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Low Interest Rates Force Long-Term Care Insurance Prices Up
Prices for long-term care insurance policies jumped between 6 and 17 percent in the past year, according to an industry survey.
A 55-year-old couple purchasing long-term care insurance protection can expect to pay $2,700 a year (combined) for about $340,000 of current benefits, according to the 2012 Long-Term Care Insurance Price Index, an annual report from the American Association for Long-Term Care Insurance. The same coverage would have cost the couple $2,350 in 2011.
The steep price rise is primarily due to historic low interest rates and yields on fixed-income investments, explained Jesse Slome, the Association’s executive director, in a press release. Between 40 and 60 percent of the dollars an insurer accumulates to pay future claims comes from investment returns, Slome said, noting that for every one-half percent drop in interest rates an insurer needs about a 15 percent premium increase to maintain the projected net profit.
The Association annually analyzes what consumers will pay for the most popular policies offered by ten leading long-term care insurance carriers. The study found that the average cost for a 55-year-old single individual who qualified for preferred health discounts is $1,720 for between $165,000 and $200,000 of current coverage. In 2011, the same coverage would have cost an average of $1,480 annually.
The policies the Association priced all include a 3 percent compound inflation growth factor, meaning that a 60-year-old couple buying $340,000 of current coverage today would see their benefit pool grow to $610,000 when they reach age 80. According to the report, the couple could expect to pay about $3,335 a year if both spouses qualified for preferred health discounts.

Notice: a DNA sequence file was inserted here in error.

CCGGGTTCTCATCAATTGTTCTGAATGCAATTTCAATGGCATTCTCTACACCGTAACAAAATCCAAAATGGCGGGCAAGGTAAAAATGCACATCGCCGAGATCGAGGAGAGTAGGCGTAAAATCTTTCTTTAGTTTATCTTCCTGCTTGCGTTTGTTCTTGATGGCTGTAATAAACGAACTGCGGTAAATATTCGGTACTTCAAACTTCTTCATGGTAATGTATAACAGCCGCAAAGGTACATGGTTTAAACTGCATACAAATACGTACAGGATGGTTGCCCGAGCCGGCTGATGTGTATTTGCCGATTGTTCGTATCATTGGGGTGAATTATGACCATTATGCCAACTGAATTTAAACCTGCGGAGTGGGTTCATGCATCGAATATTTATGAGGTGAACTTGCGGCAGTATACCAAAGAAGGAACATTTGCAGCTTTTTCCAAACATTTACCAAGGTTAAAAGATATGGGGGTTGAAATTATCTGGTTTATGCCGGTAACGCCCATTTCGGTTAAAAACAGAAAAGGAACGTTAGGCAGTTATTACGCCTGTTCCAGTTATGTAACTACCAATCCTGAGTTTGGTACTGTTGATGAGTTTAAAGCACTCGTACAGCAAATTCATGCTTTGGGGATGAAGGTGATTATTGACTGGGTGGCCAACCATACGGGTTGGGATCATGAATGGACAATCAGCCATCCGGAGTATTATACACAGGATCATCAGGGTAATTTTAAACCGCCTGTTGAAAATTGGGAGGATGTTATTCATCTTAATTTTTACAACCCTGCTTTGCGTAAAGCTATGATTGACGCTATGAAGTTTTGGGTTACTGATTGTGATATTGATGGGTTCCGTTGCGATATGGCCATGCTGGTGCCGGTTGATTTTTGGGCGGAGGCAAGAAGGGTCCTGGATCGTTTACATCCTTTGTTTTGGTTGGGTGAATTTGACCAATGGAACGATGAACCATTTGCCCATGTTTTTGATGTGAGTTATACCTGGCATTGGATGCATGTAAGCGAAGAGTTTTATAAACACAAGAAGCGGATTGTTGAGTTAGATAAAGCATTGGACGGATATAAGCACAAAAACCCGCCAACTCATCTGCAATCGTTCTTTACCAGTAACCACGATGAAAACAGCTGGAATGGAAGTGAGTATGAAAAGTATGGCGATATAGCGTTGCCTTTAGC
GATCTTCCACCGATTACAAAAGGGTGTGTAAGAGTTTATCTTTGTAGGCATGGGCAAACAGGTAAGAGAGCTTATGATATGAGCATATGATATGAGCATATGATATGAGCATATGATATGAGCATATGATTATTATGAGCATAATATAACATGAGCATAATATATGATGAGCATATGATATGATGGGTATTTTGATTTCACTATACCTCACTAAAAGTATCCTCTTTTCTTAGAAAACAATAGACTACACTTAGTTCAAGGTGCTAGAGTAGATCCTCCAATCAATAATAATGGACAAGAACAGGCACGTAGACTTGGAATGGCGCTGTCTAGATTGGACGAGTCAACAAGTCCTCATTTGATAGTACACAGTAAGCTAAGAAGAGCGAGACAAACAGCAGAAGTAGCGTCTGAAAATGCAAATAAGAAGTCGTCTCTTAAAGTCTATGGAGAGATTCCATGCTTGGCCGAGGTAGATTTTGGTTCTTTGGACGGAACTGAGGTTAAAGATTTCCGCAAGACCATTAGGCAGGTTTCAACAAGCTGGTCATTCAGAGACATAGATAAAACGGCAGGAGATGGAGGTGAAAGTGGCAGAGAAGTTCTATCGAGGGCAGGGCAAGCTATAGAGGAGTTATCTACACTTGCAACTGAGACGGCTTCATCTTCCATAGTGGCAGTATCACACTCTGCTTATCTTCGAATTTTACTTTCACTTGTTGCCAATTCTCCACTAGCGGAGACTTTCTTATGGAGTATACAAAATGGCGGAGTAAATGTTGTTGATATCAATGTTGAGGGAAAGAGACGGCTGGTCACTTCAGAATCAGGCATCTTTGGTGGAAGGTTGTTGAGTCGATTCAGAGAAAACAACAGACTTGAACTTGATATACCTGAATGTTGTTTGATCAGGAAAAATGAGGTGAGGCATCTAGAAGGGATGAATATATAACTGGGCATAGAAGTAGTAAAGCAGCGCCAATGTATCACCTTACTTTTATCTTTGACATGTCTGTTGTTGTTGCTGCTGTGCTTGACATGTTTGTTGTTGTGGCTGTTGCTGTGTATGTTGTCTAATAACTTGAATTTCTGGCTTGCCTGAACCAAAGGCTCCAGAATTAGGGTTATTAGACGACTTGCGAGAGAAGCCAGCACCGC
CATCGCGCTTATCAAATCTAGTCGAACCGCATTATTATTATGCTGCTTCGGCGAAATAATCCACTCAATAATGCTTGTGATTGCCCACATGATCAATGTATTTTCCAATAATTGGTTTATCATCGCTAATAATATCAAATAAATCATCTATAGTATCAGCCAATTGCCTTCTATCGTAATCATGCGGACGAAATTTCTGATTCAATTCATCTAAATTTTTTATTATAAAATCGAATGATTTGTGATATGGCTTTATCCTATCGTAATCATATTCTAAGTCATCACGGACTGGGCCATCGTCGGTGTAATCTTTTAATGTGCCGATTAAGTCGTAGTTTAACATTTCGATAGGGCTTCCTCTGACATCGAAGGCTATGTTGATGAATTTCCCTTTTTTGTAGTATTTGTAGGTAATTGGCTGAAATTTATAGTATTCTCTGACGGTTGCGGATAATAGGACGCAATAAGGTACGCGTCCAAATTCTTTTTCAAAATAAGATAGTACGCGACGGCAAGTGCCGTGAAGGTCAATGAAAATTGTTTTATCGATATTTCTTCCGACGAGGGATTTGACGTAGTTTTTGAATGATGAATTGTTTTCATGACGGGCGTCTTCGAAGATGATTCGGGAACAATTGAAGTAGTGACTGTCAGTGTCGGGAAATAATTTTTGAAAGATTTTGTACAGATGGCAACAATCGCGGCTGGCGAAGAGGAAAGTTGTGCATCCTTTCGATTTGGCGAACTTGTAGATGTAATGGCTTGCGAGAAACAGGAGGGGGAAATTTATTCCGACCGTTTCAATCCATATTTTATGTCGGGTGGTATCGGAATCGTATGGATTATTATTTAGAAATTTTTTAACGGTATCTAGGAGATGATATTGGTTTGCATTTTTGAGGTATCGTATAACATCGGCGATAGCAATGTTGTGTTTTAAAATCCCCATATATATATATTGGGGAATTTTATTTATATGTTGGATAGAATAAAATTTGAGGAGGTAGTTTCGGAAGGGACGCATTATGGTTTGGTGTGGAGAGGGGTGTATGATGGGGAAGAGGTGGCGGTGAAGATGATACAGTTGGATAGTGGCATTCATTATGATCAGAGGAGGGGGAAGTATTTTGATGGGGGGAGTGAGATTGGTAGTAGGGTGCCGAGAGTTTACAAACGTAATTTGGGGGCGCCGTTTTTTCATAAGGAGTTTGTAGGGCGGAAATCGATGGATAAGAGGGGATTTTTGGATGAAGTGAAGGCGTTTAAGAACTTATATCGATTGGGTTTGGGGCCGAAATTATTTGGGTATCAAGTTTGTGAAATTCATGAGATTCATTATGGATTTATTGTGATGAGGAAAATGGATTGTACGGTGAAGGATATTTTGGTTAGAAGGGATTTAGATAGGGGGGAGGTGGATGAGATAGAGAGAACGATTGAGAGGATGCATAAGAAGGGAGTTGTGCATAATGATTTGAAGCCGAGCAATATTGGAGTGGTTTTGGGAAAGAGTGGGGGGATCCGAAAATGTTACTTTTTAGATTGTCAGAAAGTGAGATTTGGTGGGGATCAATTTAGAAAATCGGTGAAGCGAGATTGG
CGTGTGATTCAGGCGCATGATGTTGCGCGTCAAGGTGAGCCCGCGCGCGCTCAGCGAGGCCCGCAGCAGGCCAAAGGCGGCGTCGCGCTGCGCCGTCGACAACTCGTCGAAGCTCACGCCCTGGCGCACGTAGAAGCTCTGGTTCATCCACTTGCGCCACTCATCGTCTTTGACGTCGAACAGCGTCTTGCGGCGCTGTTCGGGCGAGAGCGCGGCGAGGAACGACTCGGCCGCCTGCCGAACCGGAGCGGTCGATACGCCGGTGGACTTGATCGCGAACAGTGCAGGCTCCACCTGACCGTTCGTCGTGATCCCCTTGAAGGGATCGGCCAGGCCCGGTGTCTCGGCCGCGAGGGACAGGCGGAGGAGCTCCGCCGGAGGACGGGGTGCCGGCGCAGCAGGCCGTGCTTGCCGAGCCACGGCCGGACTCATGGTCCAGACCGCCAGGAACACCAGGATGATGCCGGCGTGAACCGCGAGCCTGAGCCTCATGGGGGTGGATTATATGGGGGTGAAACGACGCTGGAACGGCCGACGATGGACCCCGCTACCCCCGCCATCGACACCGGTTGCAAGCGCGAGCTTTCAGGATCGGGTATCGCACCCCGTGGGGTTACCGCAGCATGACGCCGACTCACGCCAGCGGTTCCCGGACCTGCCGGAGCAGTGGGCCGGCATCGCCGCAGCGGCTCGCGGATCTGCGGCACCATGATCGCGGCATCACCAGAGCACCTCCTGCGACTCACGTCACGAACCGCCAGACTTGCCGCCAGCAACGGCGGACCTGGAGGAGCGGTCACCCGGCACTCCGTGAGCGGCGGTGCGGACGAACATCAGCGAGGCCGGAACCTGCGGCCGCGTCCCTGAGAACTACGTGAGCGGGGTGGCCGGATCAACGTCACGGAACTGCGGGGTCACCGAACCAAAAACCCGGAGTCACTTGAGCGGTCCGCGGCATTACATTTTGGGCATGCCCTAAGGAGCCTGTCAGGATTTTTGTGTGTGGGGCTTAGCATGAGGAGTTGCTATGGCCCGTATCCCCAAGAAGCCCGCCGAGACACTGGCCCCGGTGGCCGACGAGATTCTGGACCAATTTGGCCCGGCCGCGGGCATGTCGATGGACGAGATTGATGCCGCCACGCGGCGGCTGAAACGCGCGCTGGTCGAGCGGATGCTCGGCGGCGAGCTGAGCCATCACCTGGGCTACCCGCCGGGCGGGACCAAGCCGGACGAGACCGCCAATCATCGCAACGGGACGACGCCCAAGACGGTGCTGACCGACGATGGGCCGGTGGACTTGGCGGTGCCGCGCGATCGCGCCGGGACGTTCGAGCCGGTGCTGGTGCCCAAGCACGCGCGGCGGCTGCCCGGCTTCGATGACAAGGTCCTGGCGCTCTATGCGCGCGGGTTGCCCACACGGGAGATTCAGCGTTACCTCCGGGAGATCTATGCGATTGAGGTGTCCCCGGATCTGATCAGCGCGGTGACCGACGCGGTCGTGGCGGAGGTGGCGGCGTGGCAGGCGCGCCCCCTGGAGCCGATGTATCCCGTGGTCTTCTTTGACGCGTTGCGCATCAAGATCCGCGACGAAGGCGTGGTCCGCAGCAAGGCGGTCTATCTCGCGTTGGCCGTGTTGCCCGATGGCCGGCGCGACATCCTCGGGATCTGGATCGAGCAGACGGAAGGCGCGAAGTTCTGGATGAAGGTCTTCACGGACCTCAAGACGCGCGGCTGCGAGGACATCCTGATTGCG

The study suggests that it’s more important than ever to shop around for coverage because the range between the lowest-cost and the highest-cost policy has increased compared to the prior year. "For the 55-year-old single policy applicant the highest-priced policy cost almost 80 percent more than the lowest-priced policy," Slome noted. "For some categories, the difference was as much as 132 percent and no single company always had the lowest nor the highest rate, which is why we stress the importance of comparison shopping." Nearly three-quarters of buyers opt for a 3- to 5-year benefit period, the Association reports.
Policyholders can experience rate rises after they purchase, although long-term care insurers are allowed to raise prices only on a class of policyholders, not on individuals ones, and they must receive state approval for the rate hike.
The complete 2012 Price Index will be published in the Association's 2012 Long-Term Care Insurance Sourcebook. For more information, visit the American Association for Long-Term Care Insurance's Web site.
For an article on how to cope with long-term care insurance rate hikes, click here.
For more on how to reduce long-term care insurance costs, click here.
For more on long-term care insurance, click here.